The third quarter of 2021 saw the disappearance of Televend, which was a significant blow to darknet vendors who had begun using the service to sell their products via instant messaging platforms as opposed to conventional darknet markets. This quarter also provided a better understanding of how certain major darknet forums were enforcing their ransomware ban and the way in which this was shaping the cybercrime ecosystem.
Televend Shuts Down
Televend, a service popular among darknet vendors, has been shut down. Unlike conventional darknet markets, Televend utilised the instant-messaging platform Telegram. The Televend operators created bots for individual vendors, enabling the sales process to become entirely automated, with customers selecting products and making payments all via the vendor bot. In exchange, the Televend operators received a percentage of each sale made via their bots. The service proved hugely popular as it allowed vendors to rapidly scale their sales operations and provided customers with a convenient and reliable alternative to darknet markets.
However, in mid-September, many Televend vendors began to report that they had not been receiving payments from sales they had made. It subsequently emerged that the wallet addresses for all Televend bots had been changed, so payments were being re-routed elsewhere. It is still unclear whether this was an exit scam by the Televend operators or part of a wider law enforcement operation that has not yet been publicly disclosed.
The long-term effects of this compromise remain to be seen. Many darknet vendors are still active on Telegram and have stated their intention to continue selling via the platform: doing so directly rather than via the Televend bots. However, these bots automated the sales process, whereas lone vendors selling directly to customers will be more time-consuming. This is unlikely to significantly impact smaller vendors, but it may constrain the number of sales made by large vendors. It is also worth noting that darknet markets are frequently compromised, yet they have remained a staple of criminal activity for many years. Given Televend’s popularity and the broader shift away from darknet markets towards alternative platforms, it is conceivable that a similar service will launch in the future.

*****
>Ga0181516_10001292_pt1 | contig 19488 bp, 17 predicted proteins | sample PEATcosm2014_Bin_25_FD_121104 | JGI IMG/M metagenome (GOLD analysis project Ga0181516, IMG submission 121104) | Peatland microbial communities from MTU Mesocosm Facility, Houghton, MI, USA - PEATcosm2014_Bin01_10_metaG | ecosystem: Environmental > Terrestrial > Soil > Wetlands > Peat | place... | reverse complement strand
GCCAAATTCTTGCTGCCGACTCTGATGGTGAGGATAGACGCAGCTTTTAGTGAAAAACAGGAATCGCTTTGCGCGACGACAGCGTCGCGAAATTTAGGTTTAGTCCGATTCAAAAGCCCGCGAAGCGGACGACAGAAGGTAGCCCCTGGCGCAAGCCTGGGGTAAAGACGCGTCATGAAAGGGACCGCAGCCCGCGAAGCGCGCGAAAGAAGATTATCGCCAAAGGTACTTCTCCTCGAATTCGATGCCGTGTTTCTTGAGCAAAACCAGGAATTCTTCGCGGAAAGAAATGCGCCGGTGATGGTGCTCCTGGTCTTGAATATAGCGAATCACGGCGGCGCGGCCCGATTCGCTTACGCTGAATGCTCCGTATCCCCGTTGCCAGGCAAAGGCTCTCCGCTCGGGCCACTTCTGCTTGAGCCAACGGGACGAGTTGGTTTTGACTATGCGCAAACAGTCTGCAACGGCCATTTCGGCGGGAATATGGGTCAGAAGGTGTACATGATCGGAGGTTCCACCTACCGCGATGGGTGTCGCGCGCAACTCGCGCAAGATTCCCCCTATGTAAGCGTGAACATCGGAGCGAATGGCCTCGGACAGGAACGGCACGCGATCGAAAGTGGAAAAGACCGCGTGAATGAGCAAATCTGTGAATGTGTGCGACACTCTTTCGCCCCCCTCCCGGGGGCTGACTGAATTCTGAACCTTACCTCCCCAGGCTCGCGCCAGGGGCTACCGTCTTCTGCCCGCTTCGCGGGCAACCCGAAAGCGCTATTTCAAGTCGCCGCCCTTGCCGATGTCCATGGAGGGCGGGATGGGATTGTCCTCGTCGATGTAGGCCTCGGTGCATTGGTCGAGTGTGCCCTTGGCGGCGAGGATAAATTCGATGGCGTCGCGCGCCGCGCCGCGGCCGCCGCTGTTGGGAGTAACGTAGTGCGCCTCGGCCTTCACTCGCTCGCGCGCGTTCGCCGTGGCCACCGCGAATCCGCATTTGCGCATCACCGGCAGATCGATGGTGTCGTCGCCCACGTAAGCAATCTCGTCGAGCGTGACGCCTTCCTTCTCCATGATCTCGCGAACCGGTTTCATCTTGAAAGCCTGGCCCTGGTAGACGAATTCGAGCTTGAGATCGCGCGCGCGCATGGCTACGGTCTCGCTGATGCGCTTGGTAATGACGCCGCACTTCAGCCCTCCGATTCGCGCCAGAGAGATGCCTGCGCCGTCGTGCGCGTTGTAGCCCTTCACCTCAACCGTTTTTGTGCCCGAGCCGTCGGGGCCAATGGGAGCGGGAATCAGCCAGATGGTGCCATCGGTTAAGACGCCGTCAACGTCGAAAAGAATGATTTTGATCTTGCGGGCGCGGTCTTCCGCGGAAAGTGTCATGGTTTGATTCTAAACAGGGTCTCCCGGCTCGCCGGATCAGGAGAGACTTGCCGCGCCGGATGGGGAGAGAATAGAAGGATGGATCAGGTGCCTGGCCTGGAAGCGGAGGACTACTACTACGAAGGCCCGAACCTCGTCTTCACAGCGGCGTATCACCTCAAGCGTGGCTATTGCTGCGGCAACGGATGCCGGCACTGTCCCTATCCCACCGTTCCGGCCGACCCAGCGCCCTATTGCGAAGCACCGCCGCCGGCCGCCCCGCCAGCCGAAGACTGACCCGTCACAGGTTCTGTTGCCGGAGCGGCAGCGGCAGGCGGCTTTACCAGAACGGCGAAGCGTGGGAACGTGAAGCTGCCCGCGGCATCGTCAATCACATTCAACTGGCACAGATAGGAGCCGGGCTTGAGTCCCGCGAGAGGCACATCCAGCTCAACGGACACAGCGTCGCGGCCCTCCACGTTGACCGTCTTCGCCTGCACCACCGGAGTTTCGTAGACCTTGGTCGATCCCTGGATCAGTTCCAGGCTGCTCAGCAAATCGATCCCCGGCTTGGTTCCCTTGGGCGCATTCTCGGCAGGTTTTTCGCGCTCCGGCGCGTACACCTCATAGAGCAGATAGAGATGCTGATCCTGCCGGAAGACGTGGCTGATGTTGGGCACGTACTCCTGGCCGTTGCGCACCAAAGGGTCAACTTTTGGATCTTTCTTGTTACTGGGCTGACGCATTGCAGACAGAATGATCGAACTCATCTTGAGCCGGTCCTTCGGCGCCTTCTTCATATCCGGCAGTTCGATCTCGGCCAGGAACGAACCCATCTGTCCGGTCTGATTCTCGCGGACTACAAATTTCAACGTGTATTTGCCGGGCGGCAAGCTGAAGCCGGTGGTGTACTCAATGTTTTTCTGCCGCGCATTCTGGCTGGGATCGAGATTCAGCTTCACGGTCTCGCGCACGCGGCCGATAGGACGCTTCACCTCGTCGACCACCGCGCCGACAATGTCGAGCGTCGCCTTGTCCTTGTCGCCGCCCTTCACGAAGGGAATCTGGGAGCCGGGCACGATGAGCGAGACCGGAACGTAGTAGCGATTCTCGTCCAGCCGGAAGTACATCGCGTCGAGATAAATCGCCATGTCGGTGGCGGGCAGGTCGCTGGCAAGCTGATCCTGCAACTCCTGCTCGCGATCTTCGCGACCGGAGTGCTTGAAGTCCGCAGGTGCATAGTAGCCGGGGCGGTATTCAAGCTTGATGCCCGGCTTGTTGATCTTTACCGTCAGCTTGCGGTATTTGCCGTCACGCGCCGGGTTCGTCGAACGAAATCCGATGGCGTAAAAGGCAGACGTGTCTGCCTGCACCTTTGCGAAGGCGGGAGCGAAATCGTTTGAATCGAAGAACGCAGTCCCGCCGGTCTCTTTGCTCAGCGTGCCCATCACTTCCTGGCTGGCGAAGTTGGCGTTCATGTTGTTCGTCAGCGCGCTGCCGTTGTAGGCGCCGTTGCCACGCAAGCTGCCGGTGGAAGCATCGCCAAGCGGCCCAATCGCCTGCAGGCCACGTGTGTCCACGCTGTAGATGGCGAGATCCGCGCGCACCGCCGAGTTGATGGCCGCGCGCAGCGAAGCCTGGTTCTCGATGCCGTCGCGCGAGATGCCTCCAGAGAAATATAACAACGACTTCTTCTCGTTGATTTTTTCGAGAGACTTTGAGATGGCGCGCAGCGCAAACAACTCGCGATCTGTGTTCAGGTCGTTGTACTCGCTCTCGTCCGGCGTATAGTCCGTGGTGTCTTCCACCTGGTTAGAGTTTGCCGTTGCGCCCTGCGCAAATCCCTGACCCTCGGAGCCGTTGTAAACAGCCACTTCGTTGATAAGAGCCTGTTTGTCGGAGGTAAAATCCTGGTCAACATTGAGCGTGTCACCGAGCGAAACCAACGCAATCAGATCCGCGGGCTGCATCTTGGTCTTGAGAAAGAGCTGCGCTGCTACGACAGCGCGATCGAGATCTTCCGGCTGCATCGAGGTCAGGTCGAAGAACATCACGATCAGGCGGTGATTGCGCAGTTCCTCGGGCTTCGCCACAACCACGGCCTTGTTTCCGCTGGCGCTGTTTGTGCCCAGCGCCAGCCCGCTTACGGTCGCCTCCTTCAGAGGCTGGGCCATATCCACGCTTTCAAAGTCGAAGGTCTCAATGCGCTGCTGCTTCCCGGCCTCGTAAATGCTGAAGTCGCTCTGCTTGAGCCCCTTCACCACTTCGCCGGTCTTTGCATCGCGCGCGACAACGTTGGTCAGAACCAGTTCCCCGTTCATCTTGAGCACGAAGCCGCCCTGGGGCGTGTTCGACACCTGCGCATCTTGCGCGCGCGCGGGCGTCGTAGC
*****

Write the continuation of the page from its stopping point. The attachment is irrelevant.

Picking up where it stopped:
The ransomware ban continues
One of the most significant developments on the darknet from the previous quarter was the decision by several major darknet forums to ban ransomware groups from advertising on their platforms. At the time, many of the forum administrators portrayed the ban as action is taken to prevent ransomware groups from dominating discussions. However, the bans were enacted soon after the DarkSide Colonial Pipeline ransomware incident, so it is likely these forums also feared they would be targeted by law enforcement if they were seen to be aiding ransomware groups efforts.
In the immediate aftermath of the ban, it was unclear to what extent it would be enforced. However, it is now clear that this ban has resulted in some major changes for how ransomware groups operate on darknet forums. First and foremost, they are banned from explicitly advertising their services. However, this has not stopped them from advertising their products via less direct means, such as offering bulk to purchase access in bulk (covered in our previous Darknet Quarterly Review).
Moreover, ransomware groups are still actively recruiting new members for their operations on these forums. In one instance, a public representative of a well-known ransomware group was observed advertising for open positions in their group and offering prospective candidates a fixed salary. While this ban has served to curb some of the more public ransomware activity on these forums, therefore, many groups remain active and still play a major role.
Q4 and 2022
The darknet market landscape will likely experience major changes in the coming months due to the recent shutdown of White House market. White House has been the largest English-language darknet market for over a year and its retirement will create an opening for other markets to grow. This shut down was initially expected to be a gradual process, with the main admin of White House originally announcing a phased retirement, before suddenly shutting down entirely without notice. This sudden shut down will inevitably accelerate White House market users shift to rival markets.
For darknet forums, the ban on ransomware groups is unlikely to be lifted in the immediate future. However, as the recent announcement concerning REvil shutting down illustrates, forums still play a role in providing ransomware groups with places to publicly communicate. It is likely that the mass purchasing of access and occasional recruitment drives will continue, both of which function as unofficial advertisements for the ransomware groups in question.